The most impressive chapters of this book are those focused on the late nineteenth and early twentieth centuries. With considerable nuance, they explore the many and complex legal and illegal ways that people involved in salmon fishing and canning exploited for their own benefit the different economic, political, and regulatory regimes on either side of the international border. That international dimension to the history lends the history of the Fraser River a fascinating distinctiveness. Although the border often facilitated people’s efforts to further their own interests, it also stymied efforts at salmon conservation. Wadewitz includes race, ethnicity, gender, and class in a study that may yet be most appropriately categorized as a borderlands environmental history. She includes the relatively powerless fishermen, cannery workers, and fish trap watchmen of aboriginal, Asian, and European extraction, the powerful and wealthy cannery owners, fish trap owners, and government officials who sought to control the industry, and the defiant fish bandits (who illegally caught fish in one country and sold in the other) and fish pirates (who stole salmon from fish traps). Those who would regulate and police the fishing and canning industries faced impediments and obstacles so large that they could not hope to accomplish their goals. Among the obstacles was the fact that the victims of illegal activity (poaching, banditry, piracy, and illegal migration across the border) were often also perpetrators, abettors, or beneficiaries. Poachers and fish pirates were perceived among at least some of the public as underdogs and Robin Hoods, “stealing” from the wealthiest cannery and fish trap owners, to the advantage of the little guy. However, in “saving” salmon from illegal harvest in one country’s waters, law enforcement officials might easily be perceived as allowing fish to cross the border where foreigners would benefit from the harvest. It is a complex world, indeed, that is revealed in The Nature of Borders.

The river as a common space

picture: Ohio History Central
Matt Axtell recently posted "Customs of the River: Governing the Commons within a Nineteenth-Century Steamboat Economy". The abstract:
This paper uncovers a lost world indigenous to the legal history of the United States, a place where law was "used" as an instrument not in a way familiar to readers of Willard Hurst, as a means to identify natural resources as private property to be allocated for exploitation by the highest bidder, but instead as a means to preserve landscapes as common property sustainably enjoyed by a multiplicity of actors for commercial ends. Focusing upon a single suit brought in 1854 to assign liability for a steamboat collision, where the issue became whether pilots followed the "customs of the river" at a particular bend in the Ohio River, the paper relates how through the "customs of the river" inquiry, Jacksonian judges in the 1830s and 1840s permitted a wild, unimproved river to speak at trial in order to keep American environments open to the "disorganized public" as a whole. By the 1850s, pressed by insurers seeking standardized commercial rules of the road, federal administrators promoted a more uniform, state-managed vision. To maintain the river’s status as a "common highway" with the "customs" inquiry now out of fashion, Humphrey Leavitt, the Jacksonian judge in this case, eventually developed new rules that shared the costs of navigation between private actors in a way that maintained the Ohio River as a privately-ordered common space.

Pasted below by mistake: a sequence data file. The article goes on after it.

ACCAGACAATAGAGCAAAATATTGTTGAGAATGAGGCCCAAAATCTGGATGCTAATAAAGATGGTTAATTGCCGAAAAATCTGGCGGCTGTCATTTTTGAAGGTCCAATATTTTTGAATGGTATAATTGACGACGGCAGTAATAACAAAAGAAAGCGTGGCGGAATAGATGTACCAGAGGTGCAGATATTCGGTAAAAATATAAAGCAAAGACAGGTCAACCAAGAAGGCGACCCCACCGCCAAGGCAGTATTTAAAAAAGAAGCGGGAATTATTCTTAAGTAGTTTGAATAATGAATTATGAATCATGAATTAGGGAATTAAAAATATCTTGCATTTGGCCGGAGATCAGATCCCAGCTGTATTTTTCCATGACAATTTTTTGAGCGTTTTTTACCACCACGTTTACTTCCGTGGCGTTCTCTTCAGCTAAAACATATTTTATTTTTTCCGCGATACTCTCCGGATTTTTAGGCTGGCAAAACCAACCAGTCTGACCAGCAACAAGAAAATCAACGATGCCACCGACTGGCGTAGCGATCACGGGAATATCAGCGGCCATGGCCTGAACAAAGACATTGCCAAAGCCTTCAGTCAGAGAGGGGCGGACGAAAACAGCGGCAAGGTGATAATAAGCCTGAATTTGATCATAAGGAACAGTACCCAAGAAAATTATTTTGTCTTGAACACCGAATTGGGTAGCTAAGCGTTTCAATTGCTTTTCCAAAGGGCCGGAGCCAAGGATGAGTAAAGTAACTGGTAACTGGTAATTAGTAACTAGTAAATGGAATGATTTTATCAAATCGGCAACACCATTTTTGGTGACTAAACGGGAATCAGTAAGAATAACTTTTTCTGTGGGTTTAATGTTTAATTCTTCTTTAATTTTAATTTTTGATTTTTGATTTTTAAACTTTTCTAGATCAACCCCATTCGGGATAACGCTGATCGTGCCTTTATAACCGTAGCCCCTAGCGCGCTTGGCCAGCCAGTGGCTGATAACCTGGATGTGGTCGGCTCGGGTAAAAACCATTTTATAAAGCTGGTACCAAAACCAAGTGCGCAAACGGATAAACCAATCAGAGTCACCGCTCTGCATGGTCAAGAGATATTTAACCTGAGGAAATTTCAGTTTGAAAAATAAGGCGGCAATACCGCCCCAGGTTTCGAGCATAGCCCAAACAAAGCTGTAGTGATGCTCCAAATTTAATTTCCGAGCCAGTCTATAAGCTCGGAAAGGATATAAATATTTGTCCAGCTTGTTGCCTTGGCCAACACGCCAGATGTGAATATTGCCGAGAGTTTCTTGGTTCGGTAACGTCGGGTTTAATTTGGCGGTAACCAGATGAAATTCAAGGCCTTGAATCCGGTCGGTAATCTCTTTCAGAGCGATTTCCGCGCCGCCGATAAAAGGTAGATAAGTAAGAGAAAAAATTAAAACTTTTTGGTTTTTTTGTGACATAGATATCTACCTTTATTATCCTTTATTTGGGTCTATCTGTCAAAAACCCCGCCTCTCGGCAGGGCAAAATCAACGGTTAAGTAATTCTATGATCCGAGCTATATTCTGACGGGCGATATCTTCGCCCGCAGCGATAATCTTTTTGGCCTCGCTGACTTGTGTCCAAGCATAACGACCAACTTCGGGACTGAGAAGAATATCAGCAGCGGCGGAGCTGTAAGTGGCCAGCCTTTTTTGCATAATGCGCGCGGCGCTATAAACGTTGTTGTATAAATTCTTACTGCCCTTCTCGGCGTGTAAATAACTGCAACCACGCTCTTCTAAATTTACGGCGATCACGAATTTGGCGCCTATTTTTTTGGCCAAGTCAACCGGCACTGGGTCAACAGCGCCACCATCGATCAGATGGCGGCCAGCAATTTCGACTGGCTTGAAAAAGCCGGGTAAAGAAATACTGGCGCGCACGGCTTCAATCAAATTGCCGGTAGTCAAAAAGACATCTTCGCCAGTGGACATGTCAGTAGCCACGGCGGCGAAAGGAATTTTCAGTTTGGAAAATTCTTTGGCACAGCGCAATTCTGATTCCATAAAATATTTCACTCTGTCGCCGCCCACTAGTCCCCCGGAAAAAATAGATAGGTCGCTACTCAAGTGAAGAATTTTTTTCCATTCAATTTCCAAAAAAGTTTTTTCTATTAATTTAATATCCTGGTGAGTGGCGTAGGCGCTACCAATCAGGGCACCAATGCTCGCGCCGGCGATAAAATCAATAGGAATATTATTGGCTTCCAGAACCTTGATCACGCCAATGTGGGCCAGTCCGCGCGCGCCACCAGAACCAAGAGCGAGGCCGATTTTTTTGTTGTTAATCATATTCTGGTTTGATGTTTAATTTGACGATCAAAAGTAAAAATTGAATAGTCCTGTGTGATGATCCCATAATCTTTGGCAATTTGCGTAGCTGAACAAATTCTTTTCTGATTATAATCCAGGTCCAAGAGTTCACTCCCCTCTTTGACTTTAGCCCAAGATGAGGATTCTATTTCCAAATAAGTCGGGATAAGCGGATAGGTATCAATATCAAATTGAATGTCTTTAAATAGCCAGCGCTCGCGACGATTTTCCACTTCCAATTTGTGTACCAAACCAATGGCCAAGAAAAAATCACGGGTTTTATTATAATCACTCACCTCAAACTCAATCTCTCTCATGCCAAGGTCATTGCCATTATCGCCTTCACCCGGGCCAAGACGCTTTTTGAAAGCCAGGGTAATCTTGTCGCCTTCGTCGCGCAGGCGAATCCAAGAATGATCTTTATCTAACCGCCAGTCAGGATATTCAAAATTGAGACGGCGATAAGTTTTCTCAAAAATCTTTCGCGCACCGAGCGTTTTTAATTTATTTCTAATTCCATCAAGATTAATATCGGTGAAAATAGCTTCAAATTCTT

Sunday, August 4, 2013

Property Constructs and Nature's Challenge to Perpetuity

Jessica Owley recently posted "Property Constructs and Nature's Challenge to Perpetuity". While the article is not historical, it treats the question of how law deals with a changing environment over time from another angle. The abstract:

Thursday, August 1, 2013

The Colorado Doctrine

I'm happy to report that Michael Blumm has posted "Antimonopoly and the Radical Lockean Origins of Western Water Law", a review of my book, The Colorado Doctrine: Water Rights, Corporations, and Distributive Justice on the American Frontier (Yale UP, 2012). From the abstract:
This review of David Schorr's book, The Colorado Doctrine: Water Rights, Corporations, and Distributive Justice on the American Frontier, maintains that the book is a therapeutic corrective to the standard history of the origins of western water law as celebration of economic efficiency and wealth maximization. Schorr's account convincingly contends that the roots of prior appropriation water law -- the "Colorado Doctrine" -- lie in distributional justice concerns, not in the supposed efficiency advantages of private property over common property. The goals of the founders of the Colorado doctrine, according to Schorr, were to advance Radical Lockean principles such as widespread distribution of water to current settlers and avoiding monopolization of the resource by large landowners and corporate speculators. The book explains how western water law doctrines like the abolition of riparian rights, beneficial use as the basis and measure of water rights, the sufficiency principle, the no-injury rule limiting the transferability of rights, and public ownership of water all served these Radical Lockean goals. Schorr generally downplays the significance of temporal priority, thought by many to be the hallmark of western water law, and he explains the early Colorado courts surprising and consistent favoring of small-scale farmers over large-scale corporations like ditch companies.
The review was published in Hastings West-Northwest Journal of Environmental Law & Policy. The book has also been reviewed in American Historical Review, Arizona Water Resource, Environmental History, Journal of American History, Pacific Historical Review, University of Denver Water Law Review, Water History, and Western Historical Quarterly.